South Carolina defensive end Jadeveon Clowney found out on opening night that when the Heisman spotlight shines bright, every snap matters.
Not most of them. All of them.
Another SEC star will find that out on opening weekend, but this time, the player may not be able to dig out of the hole if he stumbles.
That player? Georgia quarterback Aaron Murray.
His accolades during his first three seasons between the hedges are well documented: single-season passing touchdown records in back-to-back seasons (35, 36), a second-place finish in last season's national passing efficiency ratings, consecutive SEC East titles and within five yards of a berth in the 2013 BCS National Championship Game.
But two numbers continue to haunt Murray: three and 11.
As in, he's 3-11 against teams that finish in the Top 25. One of those wins came last year over Florida, when he only completed 50 percent of his passes and threw three picks in one of the sloppiest games of the season.
Georgia won't run a formal Heisman campaign for Murray because that will take care of itself. Formal or informal, Saturday night is make-or-break time for Murray's Heisman chances.
If he lights up Clemson's defense and leads Georgia to a big road win over a top-10 team in the season opener with all eyes on him, it won't just vault him into the conversation; it will vault him near the top.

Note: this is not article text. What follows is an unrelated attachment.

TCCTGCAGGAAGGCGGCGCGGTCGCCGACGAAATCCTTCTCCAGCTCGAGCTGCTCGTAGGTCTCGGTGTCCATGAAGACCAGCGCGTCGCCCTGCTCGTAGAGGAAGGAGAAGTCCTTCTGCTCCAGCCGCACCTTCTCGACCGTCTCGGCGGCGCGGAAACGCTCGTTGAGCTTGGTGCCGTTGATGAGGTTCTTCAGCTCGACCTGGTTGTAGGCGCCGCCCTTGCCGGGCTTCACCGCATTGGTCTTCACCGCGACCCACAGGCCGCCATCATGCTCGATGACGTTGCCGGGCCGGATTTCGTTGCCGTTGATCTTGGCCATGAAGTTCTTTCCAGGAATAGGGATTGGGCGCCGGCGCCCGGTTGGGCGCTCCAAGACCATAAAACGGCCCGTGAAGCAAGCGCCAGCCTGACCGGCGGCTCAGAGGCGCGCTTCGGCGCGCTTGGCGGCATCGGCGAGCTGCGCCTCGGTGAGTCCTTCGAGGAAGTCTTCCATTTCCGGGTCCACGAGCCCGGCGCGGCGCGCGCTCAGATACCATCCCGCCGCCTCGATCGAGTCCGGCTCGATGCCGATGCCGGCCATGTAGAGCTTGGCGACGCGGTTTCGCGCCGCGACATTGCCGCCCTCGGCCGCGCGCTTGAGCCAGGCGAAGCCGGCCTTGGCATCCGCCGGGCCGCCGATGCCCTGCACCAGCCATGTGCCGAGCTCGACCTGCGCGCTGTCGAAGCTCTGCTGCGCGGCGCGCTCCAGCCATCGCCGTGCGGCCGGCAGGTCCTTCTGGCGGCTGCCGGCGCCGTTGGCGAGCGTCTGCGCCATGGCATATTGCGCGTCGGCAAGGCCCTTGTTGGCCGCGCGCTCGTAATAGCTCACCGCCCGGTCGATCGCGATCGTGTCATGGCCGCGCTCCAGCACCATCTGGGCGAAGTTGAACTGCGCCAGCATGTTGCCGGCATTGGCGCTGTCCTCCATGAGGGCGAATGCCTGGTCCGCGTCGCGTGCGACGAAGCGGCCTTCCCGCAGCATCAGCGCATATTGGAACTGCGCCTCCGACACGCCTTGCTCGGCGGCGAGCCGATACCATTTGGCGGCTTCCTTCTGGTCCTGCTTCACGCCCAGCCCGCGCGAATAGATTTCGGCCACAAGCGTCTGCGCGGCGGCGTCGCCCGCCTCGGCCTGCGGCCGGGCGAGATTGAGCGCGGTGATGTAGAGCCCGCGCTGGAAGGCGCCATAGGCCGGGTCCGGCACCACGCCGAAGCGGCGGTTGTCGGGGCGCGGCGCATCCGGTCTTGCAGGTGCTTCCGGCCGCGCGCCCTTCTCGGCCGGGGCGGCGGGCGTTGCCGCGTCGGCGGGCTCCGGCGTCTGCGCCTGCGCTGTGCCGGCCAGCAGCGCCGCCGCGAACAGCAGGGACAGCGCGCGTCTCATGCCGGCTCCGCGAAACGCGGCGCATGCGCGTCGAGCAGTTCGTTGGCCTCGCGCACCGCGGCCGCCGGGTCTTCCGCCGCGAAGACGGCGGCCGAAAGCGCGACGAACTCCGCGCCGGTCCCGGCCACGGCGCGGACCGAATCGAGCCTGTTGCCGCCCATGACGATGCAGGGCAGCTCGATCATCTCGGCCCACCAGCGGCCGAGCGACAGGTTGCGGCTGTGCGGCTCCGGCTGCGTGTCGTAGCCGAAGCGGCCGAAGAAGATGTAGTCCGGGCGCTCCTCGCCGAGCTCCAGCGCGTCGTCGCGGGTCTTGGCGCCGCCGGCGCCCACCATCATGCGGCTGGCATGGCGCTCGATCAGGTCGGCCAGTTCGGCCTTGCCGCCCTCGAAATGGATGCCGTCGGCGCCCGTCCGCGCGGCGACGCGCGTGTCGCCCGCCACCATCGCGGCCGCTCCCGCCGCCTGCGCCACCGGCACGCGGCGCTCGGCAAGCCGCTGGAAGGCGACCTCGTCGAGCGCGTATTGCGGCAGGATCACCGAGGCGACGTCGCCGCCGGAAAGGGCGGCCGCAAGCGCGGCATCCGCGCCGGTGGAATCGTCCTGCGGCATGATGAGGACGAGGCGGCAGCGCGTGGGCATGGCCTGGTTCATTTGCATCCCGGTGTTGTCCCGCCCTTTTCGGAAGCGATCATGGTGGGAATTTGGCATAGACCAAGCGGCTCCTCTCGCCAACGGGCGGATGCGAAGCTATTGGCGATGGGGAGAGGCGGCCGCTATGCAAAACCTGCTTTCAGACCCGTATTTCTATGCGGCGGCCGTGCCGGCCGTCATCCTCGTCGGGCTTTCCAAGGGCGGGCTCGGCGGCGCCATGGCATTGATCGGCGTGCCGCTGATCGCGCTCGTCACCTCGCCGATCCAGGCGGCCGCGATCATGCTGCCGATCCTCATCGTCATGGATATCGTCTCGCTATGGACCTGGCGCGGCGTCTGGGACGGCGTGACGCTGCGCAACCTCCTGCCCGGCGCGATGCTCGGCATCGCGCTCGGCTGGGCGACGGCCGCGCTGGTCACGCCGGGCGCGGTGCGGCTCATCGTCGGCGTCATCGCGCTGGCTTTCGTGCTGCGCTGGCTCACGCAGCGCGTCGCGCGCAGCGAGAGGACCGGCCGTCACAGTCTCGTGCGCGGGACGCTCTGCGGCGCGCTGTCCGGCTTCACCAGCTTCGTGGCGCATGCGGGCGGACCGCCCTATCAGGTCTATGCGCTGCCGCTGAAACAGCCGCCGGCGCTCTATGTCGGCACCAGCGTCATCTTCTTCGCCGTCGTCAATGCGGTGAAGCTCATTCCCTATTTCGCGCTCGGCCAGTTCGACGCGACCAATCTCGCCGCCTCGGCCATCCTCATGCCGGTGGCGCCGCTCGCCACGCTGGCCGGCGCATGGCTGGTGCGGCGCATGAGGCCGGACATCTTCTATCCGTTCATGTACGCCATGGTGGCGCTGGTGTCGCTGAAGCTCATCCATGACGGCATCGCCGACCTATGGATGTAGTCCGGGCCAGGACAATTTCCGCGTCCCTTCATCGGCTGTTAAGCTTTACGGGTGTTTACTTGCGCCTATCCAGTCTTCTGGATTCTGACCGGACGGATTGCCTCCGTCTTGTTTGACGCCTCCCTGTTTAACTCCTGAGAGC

After Clowney's conditioning issues from Thursday night—some of which were caused by a stomach virus, per Dennis Dodd of CBSSports.com—the door is open. Murray certainly has what it takes to waltz on through, especially if his performance solidifies Georgia as a true national title contender.
Conversely, a bad performance—or even a win in which he struggles, as with Florida last year—would effectively end any of his Heisman chances. It's only one game, but that career record is going to be brought up ad nauseam Saturday night no matter what.
We saw with Clowney and Texas A&M quarterback Johnny Manziel that we build players up to tear them down.
It's not right, but it's what happens.
A bad night versus the Tigers, coupled with that Top 25 monkey hanging on his back, would plant the seed of doubt in enough voters to prevent Murray from hoisting the hardware. He'd be fighting an uphill battle in the minds of voters against a host of superstars from around the country, perhaps even Clemson quarterback Tajh Boyd.
That's too much traffic.
There's more on the line Saturday night in Death Valley than national title implications and conference pride. Murray's chance for the Heisman—and perhaps even his legacy—hangs in the balance.
What a great way to kick off the season.